Sunday, December 8, 2013
By Deirdre Fleming firstname.lastname@example.org
This summer in Maine and across the Northeast, an all-out effort will begin to survey and try to protect bat populations that were decimated by white-nose bat syndrome this winter.
A bat from a New York cave exhibits the signature frosting of fungus from white-nose syndrome. Officials say the disease has killed 5.5 million bats in North America.
2008 File Photo/The Associated Press
Maine biologists confirmed in March that the disease now has a foothold here, just as it has throughout the Northeast. And after the disease was found in several more states, federal biologists have little optimism for the future of half of North America's bat species.
"It's not likely we'll see in the Northeast in our lifetime, or our great-grandchildren's lifetime, bat populations at pre-white-nose syndrome levels. We do have sites where there is up to 100 percent mortality. It's disheartening," said Ann Froschauer, spokeswoman for the U.S. Fish and Wildlife Service in Hadley, Mass.
Because so little is known about bats, scientists can't predict the possible impact of the disease, but seeing more insects where bats previously had thrived is one possible result.
The disease that was first documented in bats in New York in 2007 was found this winter in states as far south as Alabama and as far west as Missouri. It is now confirmed in 19 states and four Canadian provinces, and is estimated by the service to have killed 5.5 million bats in North America.
Of the 46 bat species in North America, six are confirmed to have the disease. But with as many as 26 species of bats that hibernate in colonies in caves and mines, the threat of more species contracting the fungus exists.
"Half the species in North America are at risk," Froschauer said.
In Maine this winter, biologists found the first signs the fungus is spreading through the state's bat population. At two of three hibernacula -- the caves where bats hibernate -- state biologists found fewer than five bats, compared to the 70 to 80 that occupied the sites in past winters, said John DePue, Maine's small mammal leader.
"We were kind of expecting low numbers, but maybe not quite that low," DePue said.
And in Acadia National Park, where bats were not known to hibernate, dead bats with the white fungus were found this winter for the first time, Froschauer said.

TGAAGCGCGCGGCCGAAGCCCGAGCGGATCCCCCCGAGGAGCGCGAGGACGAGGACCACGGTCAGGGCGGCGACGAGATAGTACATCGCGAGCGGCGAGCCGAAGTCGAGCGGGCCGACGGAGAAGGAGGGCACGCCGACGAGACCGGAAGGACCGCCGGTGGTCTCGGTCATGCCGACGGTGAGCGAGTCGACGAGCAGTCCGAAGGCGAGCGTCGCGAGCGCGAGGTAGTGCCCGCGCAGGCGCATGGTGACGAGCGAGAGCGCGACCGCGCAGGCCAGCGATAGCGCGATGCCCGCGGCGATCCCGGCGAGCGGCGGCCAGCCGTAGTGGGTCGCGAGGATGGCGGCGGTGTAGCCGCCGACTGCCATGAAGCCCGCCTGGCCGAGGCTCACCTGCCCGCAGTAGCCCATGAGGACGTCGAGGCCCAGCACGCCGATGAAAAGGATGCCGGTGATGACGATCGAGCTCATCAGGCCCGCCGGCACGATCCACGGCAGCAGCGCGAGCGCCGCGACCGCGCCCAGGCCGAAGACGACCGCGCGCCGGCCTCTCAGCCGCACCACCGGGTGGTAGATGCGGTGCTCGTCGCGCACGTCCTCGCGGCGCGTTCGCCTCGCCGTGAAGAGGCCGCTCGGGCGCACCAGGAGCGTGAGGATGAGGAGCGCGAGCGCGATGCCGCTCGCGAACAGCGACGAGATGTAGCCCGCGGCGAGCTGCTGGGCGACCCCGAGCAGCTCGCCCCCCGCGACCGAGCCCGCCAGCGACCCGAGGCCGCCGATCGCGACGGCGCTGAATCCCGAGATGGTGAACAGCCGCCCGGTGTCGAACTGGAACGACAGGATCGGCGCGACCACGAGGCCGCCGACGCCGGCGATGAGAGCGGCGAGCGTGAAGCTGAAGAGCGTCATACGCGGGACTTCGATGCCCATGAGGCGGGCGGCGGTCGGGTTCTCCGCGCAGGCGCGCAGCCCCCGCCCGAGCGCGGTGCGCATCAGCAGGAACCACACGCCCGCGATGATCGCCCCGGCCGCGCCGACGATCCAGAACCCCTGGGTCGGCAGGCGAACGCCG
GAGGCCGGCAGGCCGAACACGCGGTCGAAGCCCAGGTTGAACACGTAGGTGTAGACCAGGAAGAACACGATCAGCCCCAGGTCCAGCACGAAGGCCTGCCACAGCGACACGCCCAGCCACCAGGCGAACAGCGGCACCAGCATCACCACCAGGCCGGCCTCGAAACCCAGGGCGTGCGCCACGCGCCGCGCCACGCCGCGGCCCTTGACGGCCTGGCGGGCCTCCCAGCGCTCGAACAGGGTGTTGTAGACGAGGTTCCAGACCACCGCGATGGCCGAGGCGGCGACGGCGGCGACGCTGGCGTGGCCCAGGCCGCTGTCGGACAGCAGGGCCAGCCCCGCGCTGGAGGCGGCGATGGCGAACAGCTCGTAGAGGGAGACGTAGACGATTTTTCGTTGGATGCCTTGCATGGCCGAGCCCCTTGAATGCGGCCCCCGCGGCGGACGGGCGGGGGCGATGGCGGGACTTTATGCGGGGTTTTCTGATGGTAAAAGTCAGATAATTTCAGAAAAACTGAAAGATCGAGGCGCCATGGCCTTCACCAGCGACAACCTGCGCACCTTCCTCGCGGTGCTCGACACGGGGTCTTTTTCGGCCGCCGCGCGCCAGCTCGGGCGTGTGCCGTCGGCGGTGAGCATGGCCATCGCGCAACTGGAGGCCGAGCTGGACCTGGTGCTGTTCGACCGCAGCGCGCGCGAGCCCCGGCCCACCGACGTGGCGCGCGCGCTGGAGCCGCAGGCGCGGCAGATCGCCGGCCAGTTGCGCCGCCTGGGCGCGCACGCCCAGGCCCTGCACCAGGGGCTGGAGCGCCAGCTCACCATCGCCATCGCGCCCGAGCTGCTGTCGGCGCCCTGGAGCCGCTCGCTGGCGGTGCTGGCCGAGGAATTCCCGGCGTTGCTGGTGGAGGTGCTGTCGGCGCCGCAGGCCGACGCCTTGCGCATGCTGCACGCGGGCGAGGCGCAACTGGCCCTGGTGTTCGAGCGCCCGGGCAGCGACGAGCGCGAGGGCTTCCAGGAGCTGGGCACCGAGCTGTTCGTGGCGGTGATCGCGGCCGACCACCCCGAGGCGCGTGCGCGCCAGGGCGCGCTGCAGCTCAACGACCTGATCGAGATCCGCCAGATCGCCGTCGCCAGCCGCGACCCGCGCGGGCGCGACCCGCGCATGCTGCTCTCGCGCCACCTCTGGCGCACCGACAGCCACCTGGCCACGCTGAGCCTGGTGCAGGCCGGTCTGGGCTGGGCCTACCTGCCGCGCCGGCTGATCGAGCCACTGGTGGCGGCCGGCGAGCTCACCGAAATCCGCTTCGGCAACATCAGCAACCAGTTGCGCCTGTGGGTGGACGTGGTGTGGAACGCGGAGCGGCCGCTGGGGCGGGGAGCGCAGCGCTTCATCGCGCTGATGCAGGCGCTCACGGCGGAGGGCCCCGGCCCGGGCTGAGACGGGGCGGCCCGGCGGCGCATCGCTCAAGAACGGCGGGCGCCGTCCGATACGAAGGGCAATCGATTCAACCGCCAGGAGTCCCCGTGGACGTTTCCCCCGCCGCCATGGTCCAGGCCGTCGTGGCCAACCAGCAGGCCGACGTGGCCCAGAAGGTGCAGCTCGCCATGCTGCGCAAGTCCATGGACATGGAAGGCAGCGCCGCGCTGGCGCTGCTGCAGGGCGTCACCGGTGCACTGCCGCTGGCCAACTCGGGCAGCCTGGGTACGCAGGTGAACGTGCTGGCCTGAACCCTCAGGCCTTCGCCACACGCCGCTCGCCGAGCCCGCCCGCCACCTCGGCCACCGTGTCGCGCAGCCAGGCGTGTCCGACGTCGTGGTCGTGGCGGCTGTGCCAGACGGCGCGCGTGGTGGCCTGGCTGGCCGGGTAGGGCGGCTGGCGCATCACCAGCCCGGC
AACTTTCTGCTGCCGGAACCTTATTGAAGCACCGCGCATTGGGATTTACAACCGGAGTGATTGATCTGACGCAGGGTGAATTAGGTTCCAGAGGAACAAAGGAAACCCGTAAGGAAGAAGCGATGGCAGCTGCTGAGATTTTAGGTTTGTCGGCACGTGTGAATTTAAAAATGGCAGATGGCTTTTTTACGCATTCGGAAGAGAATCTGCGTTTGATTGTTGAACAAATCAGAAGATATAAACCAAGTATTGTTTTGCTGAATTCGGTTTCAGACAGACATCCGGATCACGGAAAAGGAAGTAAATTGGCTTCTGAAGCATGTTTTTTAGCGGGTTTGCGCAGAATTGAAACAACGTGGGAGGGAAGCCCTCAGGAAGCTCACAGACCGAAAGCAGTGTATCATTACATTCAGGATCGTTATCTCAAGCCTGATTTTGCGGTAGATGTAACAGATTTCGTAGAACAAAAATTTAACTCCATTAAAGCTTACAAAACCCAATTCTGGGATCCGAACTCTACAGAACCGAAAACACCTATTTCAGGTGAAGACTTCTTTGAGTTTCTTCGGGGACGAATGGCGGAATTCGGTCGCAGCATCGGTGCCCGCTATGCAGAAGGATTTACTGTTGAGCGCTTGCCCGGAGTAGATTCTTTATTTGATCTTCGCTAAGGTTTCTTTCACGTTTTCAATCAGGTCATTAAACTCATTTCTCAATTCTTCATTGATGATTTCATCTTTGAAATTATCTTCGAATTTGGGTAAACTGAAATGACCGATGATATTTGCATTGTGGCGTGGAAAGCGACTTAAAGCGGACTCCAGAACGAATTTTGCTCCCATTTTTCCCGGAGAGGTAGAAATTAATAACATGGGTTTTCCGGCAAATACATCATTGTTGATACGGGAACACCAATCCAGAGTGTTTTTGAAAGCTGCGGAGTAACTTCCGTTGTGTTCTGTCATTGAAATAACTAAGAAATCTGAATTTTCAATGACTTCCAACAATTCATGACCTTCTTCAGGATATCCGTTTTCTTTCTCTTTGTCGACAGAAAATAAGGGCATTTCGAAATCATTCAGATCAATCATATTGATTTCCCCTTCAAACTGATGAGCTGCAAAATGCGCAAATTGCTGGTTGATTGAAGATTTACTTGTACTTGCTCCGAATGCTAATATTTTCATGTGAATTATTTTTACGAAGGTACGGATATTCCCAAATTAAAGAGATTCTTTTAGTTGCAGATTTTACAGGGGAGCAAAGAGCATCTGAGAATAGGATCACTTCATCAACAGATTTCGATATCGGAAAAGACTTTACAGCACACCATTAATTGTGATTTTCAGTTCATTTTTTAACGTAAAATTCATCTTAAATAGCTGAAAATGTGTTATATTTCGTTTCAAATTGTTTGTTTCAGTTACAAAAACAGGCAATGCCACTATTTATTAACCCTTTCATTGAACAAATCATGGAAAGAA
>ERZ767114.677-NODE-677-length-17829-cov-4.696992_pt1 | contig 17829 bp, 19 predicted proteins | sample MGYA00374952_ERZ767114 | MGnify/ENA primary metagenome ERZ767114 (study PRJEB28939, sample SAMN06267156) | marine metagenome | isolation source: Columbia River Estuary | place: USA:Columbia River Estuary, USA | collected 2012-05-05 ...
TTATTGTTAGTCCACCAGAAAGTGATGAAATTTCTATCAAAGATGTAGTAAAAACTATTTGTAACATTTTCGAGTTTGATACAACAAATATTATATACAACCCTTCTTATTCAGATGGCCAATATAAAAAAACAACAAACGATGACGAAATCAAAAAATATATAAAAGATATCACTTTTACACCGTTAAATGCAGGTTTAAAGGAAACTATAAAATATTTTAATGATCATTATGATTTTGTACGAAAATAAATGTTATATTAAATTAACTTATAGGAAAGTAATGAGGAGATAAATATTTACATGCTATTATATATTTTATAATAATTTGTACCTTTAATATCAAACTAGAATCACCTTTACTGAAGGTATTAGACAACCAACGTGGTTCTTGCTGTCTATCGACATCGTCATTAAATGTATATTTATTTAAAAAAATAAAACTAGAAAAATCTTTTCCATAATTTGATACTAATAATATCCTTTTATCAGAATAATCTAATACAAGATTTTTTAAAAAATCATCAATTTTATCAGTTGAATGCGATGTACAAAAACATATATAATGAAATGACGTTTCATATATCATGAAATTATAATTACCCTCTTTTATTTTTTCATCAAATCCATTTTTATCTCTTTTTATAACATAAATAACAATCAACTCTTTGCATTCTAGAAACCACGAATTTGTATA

"I don't think we were surprised. The disease has spread rapidly through the Northeast and in Canada. As a result, we're finding bats in places we didn't know they were," Froschauer said.
State biologists with the Maine Department of Inland Fisheries and Wildlife visited the two known hibernacula sites here March 8 and 16. A third site is documented and was visited, but was not entered because it is believed to be clean of the fungus, and DePue said biologists did not want to spread the disease.
No dead bats were found outside the third cave.
"That's the glimmer of hope," DePue said.
Still, the rate at which the fungus has been killing bats across North America puts the survival of some bat species -- notably the endangered Indiana and gray bats -- in question, Froschauer said. Moreover, there is little known about bats to help guide biologists, Froschauer said.
"We're playing catch-up, so we can better understand their natural history. We don't yet know the future because what we have been seeing has happened on such a compressed time scale. We don't really know why some bats are living and some are not," Froschauer said.
How fewer bats will affect the ecosystem and natural resource industries, such as agriculture, also is an unknown, said Jim Dill, the pest management specialist with the University of Maine Cooperative Extension.
Bats feed on insects, but how much of a dent Maine's bat population has made in decreasing insects on the landscape remains to be seen, Dill said.
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